Americans increasingly avoid risk, which means avoiding living a meaningful life.
America, home of the free because of the brave, lacks brave people. Memorial Day approaches and too many Americans cannot fathom believing in anything enough to risk their lives for that belief. Worse, they scorn the people who do believe. Americans, rich and coddled, have turned inward and worry about risking anything because they have too much to lose. So they play it safe and protective — but mostly they play.
Consider the evidence. The Army came out with a new ad that didn’t extol bravery and sacrifice and the ideals of America. Instead, it extolled self-idealization by way of personal journey to self-discovery through joining the Army. Even mentally unstable, sexually ambiguous pudding-heads will find a home there and will have their hands held on their quest for self-actualization. The message is clear: Join the Army — do it for you.
Why must the Army appeal to the ego of a man, a woman, or an “it” to join the military? Well, because the Army is having a tough time recruiting enough suitable candidates. As Dean Wormer says in Animal House, “Fat, drunk, and stupid is no way to go through life, son.” It might be better to update it to fat, stoned, and stupid, but the insight remains. The problem? America is now filled with fat, stoned, and stupid young people who have given little thought to life beyond the confines of their internet-dominated and insular experience. From American Military News:
Mission: Readiness, a non-partisan group consisting of nearly 800 retired U.S. admirals and generals, recently sent a letter to acting Defense Secretary Chris Miller, calling on the Department of Defense to address the major issues preventing 71 percent of Americans between the ages of 17 and 24 from being eligible to serve.
“As you know, 71 percent of young Americans between the ages of 17 and 24 are currently ineligible for military service, primarily because they are too poorly educated, too overweight, or have a history of crime or substance
abuse,” Mission: Readiness’ Dec. 17 letter reads. The letter was signed by retired U.S. Air Force Gen. William M. Fraser, III and retired U.S. Coast Guard Adm. James M. Loy.
Then there’s America’s birth rate. It has dropped off dramatically. Why? Some of it is pure deception and delusion. Rebeccah L. Heinrichs has a must-read piece in the American Mind about the change in the American psyche. She writes,
As an increasingly typical 29-year-old woman told the New York Times, she’s putting off children because she’s “getting to live her life.” She’s “feeling a little bit selfish,” and “everybody in my friend group is saying, ‘When is the right time to let go of that selfishness?’ ” On Mother’s Day, the New York Times even chose to glamorize women who reject motherhood altogether, and feminist Jill Filipovic wrote that she would like to read more essays from women who regret having had children. Let there be no mistake about the cultural elite’s denigration of motherhood and children.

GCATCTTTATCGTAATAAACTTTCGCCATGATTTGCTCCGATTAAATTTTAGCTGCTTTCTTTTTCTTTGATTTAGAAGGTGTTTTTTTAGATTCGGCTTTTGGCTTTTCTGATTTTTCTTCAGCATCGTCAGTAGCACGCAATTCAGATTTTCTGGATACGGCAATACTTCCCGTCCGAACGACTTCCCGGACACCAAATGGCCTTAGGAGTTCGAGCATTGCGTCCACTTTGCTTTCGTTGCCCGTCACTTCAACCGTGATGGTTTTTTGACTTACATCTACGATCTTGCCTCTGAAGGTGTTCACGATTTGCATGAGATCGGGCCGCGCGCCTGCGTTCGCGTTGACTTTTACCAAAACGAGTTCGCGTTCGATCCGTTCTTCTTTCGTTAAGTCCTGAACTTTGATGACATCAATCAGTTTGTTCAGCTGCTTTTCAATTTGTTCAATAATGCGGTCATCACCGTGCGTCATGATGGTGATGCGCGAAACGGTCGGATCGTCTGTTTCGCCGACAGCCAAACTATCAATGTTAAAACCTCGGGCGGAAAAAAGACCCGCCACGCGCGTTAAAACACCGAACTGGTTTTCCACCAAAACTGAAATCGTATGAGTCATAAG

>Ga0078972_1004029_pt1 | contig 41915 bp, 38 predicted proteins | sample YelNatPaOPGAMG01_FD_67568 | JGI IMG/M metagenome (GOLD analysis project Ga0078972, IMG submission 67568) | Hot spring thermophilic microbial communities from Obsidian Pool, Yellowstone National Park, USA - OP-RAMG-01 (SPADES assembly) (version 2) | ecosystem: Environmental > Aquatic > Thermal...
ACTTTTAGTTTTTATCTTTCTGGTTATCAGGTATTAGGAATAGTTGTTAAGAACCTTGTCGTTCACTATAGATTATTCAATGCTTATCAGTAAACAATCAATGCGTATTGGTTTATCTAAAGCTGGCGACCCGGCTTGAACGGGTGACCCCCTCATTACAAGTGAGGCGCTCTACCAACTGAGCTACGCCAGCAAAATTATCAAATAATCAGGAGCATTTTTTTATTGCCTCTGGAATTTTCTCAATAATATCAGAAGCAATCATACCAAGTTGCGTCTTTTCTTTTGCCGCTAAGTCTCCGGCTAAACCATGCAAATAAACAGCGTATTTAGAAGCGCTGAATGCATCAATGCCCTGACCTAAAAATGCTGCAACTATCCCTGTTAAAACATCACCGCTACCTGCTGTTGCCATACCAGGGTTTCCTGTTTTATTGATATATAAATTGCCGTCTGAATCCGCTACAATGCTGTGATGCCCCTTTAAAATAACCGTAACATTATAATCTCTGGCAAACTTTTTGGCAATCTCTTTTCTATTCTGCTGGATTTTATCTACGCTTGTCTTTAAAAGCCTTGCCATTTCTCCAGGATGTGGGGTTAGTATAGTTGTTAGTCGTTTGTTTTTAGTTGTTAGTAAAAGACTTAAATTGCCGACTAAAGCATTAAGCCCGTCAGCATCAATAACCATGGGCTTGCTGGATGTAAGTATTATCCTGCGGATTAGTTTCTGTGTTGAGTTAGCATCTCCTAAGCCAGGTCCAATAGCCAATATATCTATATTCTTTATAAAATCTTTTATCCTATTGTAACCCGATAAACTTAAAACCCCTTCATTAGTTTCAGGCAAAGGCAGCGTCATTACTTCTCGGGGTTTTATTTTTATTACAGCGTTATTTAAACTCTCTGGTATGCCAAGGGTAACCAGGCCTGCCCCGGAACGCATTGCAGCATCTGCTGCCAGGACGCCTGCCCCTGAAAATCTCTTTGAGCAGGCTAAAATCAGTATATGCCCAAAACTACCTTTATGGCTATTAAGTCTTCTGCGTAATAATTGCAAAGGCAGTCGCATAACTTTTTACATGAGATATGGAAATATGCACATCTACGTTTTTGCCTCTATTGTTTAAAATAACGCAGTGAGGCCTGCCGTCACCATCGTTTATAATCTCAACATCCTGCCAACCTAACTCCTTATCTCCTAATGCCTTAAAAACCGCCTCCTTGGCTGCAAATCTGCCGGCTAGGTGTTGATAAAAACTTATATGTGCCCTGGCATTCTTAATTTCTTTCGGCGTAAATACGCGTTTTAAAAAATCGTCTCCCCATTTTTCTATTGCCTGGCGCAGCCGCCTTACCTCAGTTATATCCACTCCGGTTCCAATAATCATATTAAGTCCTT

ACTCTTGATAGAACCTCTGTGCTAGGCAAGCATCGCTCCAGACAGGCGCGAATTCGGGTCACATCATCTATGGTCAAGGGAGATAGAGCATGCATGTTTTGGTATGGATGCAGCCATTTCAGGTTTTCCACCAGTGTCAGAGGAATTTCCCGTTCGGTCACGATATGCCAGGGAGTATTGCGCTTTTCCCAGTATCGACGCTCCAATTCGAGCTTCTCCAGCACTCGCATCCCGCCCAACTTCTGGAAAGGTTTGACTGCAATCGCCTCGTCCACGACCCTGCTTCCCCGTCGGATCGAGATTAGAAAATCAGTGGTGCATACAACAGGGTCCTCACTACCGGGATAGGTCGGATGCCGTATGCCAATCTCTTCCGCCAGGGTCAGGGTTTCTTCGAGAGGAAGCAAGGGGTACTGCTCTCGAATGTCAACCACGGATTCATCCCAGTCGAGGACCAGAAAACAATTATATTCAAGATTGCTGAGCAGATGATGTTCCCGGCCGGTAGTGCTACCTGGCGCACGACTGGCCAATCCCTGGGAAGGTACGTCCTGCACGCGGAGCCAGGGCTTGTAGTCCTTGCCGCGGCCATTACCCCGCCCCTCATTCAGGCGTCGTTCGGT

There is a cultural dogma that tells little girls they will achieve their greatest worth through autonomy, power, and how optimally they maneuver to monetize their talents. This dogma nurtures narcissism and rejects self-sacrifice as stupid and weak. The new dogma, which modern feminism has embraced, teaches young people to stamp out vulnerability and dependence, though vulnerability and dependence are immutable characteristics of our creative design and necessary for the sustainment and reproduction of human life.
The Census Bureau tells another part of the story (emphasis added):
A look at this new generation of young adults:
- 1 in 4 young people aged 25 to 34 living in their parents’ home (about 2.2 million) neither go to school nor work.
- Most Americans believe educational and economic accomplishments are extremely important milestones of adulthood. In contrast, marriage and parenthood rank low: over half believe that marrying and having children are not an important part of becoming an adult.
- Young people may delay marriage but most still eventually tie the knot. In the 1970s, 8 in 10 married by the time they turned 30. Today, not until the age of 45 have 8 in 10 people married.